Today, Counter Esperanto is celebrating Women in Horror Month, which is February and therefore a bit in the rear-view mirror, but now it’s March, which is Women’s History Month, so it all works out in the end! Karl and Jubel begin by discussing Daphne du Maurier’s Rebecca and “Don’t Look Now.”
Daphne du Maurier brought the Gothic into the 20th century, and looked at the modern world, and human relationships through the classic Gothic lens. High-profile adaptations from Alfred Hitchcock and Nicholas Roeg helped to solidify her legacy, but while she is certainly not a forgotten writer now, her extraordinary work deserves praise and reappraisal as some of the finest horror written in the 20th century.
We look at some other classic authors, but it is important to us that we help spread the word regarding the exciting work that is being made here and now. Not only do we live in the so-called “Weird Renaissance,” where hundreds of talented authors are able to disseminate their work through digital media and boutique small-press publishers, but many of the best of these authors happen to be women. So in this episode, Jubel presents a short piece written about some of his favorite women authors working today: Gemma Files, Livia Llewellyn, Nadia Bulkin, Betty Rocksteady and S.P. Miskowski.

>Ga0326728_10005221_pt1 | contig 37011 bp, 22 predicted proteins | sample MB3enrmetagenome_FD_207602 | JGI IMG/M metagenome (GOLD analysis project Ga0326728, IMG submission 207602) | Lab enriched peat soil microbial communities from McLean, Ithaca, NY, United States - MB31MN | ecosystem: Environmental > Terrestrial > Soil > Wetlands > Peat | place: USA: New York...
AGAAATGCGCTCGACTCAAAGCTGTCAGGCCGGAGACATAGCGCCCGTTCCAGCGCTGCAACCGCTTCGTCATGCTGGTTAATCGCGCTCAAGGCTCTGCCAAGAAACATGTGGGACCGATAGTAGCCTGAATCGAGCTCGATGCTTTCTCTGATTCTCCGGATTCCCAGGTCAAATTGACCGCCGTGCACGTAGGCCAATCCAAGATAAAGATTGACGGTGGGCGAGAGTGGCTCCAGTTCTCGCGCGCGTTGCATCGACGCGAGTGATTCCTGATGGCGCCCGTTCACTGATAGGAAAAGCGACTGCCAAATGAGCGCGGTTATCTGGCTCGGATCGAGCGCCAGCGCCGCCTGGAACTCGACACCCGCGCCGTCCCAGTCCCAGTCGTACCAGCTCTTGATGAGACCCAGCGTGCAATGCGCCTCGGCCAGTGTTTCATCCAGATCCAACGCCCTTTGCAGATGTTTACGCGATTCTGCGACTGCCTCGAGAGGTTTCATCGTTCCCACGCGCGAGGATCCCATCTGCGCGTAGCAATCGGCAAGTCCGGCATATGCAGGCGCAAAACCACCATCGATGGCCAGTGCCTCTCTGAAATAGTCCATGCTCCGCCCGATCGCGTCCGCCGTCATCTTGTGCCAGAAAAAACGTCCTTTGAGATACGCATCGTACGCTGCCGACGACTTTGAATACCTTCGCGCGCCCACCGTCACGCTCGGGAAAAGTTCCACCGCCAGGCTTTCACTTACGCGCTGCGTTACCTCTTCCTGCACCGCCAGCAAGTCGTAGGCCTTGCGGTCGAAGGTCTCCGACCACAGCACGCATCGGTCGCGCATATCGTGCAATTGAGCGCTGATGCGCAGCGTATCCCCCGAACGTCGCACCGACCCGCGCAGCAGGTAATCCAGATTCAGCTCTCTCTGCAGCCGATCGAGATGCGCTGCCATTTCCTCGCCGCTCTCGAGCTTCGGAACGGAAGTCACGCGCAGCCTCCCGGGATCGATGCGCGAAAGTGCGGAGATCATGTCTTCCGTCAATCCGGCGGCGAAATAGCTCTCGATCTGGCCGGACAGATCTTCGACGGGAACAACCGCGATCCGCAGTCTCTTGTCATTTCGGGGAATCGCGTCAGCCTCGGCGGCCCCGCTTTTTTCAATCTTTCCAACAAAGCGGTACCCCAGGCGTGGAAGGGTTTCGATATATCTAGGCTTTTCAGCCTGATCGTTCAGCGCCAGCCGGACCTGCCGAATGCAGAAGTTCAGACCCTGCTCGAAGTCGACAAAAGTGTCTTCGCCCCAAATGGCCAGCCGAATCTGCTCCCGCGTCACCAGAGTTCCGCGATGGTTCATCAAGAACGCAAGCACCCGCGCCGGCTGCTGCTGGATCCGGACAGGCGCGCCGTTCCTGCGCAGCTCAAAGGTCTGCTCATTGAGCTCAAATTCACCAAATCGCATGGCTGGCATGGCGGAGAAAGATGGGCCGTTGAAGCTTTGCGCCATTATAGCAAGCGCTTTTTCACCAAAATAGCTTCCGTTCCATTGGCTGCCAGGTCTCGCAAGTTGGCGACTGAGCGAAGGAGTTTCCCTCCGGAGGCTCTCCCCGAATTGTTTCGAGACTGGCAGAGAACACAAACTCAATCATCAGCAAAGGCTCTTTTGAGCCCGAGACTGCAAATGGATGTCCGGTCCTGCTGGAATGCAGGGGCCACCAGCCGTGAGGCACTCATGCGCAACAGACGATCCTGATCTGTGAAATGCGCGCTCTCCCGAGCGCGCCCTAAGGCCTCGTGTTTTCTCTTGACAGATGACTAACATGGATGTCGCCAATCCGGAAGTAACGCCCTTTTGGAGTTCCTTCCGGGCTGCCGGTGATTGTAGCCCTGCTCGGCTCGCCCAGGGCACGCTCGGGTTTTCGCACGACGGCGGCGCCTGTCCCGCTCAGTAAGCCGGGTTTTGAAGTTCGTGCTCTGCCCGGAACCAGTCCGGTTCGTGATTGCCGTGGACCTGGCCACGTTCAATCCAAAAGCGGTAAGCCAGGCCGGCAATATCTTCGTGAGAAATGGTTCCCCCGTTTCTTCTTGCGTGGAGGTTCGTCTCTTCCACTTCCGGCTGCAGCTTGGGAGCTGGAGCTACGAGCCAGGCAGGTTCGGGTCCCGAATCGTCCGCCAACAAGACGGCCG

Some information about the “queen” of the Gothic, Ann Radcliffe
Leonora Carrington “in her own words.” Features great examples of her paintings.
Official site for Poppy Z. Brite
A bibliography of Ellen Datlow’s many anthologies
Marjorie Liu’s website for Monstress
“Who Needs Women in Horror Month” by James Chambers
We all need women in horror month.
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